IGNORANCE IN IDAHO: Lawmaker Equates Abortion Rights to Prostitution - Spokesman.com - Jan. 17, 2013
Mendive, a freshman lawmaker, defended his question in an interview with The Spokesman-Review.
“I am anti-abortion, so that’s why I brought up that question,” he said.
Mendive said, “Actually I grew up in Kellogg, and the reality is there used to be brothels in Wallace. That was a career choice - no one forced them into that.”
He said he didn’t mean that he thinks prostitution should be legal. “I think that there’s kind of a double standard,” he said. “With abortion there are two beating hearts, and prostitution, there’s just one. If a woman were going to make a choice to be a prostitute, that’s her decision as to what to do with her body.”
He said in his view, it’s comparable to someone deciding to use illegal drugs. “I don’t support that either,” he said. “Those were just examples.”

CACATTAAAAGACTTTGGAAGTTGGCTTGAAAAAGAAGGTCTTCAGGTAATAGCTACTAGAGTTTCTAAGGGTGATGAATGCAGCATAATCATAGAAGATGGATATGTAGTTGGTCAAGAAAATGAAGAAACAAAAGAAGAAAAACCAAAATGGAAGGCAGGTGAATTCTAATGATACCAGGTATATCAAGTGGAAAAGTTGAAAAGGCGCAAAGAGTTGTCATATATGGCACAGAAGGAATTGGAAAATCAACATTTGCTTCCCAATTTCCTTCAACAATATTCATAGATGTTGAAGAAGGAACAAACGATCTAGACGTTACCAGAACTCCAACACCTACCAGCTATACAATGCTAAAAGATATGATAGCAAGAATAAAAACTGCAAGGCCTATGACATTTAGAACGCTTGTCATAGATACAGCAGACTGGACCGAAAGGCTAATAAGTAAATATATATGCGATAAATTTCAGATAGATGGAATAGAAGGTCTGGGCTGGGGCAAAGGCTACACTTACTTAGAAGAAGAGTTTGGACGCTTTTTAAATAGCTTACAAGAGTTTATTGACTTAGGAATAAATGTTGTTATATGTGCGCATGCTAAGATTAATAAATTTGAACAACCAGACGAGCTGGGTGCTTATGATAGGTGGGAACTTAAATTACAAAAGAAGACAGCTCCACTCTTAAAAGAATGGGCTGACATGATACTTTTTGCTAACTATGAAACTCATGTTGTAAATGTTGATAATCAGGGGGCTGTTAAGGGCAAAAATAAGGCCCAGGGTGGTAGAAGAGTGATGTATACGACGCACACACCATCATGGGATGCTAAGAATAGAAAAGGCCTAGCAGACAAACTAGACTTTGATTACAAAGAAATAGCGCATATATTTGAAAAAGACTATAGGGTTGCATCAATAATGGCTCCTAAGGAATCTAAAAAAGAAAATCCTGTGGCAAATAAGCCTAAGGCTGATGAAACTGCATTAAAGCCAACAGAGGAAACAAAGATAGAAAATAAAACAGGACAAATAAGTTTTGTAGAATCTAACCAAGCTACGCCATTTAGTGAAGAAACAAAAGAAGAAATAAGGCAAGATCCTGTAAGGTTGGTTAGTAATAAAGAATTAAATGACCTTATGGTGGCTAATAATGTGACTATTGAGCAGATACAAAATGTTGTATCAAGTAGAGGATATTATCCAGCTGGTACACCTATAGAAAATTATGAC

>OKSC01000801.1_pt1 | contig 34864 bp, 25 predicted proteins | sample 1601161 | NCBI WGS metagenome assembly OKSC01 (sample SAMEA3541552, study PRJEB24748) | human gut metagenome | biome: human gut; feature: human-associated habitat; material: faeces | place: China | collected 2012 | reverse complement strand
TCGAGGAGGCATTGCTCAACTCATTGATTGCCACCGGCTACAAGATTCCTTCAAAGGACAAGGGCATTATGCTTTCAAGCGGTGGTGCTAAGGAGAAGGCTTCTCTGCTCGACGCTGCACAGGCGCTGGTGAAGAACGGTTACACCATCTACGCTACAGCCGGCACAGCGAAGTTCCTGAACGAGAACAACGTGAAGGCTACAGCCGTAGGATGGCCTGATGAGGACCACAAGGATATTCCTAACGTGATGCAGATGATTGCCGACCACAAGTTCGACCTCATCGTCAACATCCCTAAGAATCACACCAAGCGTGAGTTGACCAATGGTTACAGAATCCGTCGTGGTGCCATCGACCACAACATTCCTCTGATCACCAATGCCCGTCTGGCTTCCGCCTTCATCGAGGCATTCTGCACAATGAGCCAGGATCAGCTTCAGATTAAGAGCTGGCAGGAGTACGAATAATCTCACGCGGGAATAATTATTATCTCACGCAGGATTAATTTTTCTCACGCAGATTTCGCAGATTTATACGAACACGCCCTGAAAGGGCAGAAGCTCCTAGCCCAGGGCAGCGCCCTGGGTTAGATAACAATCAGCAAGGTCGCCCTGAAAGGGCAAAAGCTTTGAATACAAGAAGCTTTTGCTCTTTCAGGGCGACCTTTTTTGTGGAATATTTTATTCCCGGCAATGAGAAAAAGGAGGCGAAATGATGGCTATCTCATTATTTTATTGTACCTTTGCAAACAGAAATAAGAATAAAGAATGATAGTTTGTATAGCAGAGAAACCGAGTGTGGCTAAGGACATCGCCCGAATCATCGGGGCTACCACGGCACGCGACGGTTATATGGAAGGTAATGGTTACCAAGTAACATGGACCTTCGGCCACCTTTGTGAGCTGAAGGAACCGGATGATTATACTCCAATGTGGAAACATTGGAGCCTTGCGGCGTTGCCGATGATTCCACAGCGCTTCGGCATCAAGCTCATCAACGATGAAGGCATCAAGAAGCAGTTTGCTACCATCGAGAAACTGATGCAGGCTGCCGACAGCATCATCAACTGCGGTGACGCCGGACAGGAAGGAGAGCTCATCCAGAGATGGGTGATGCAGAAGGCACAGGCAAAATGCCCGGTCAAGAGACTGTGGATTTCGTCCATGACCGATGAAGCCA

Mendive said he didn’t feel like his question was answered.
Hopkins said after the event, “He was correlating a criminal action with something that is constitutionally protected. Those are two completely separate issues.”
A woman may choose prostitution just as she may choose to rob a bank, but “that would be criminal activity that is not constitutionally protected,” she said.
House Majority Caucus Chairman John Vander Woude, R-Meridian, said Mendive’s “example, in my opinion, was a very poor choice.” Vander Woude said, “Rarely when a woman becomes a prostitute, is it because of a choice.”
This incident marks the second time in a year in which an Idaho lawmaker has gained national attention from comments he’s made about abortion. Sen. Chuck Winder, of Boise, the Senate assistant majority leader, made comments during the 2012 session in debate over a bill to require a woman to get an ultrasound before an abortion.
“I would hope that when a woman goes into a physician with a rape issue, that that physician will indeed ask her about perhaps her marriage, was this pregnancy caused by normal relations in a marriage, or was it truly caused by a rape,” Winder told the Senate last March.
Winder later said he was misunderstood and never meant to cast doubt on the truthfulness of a woman’s claim of rape.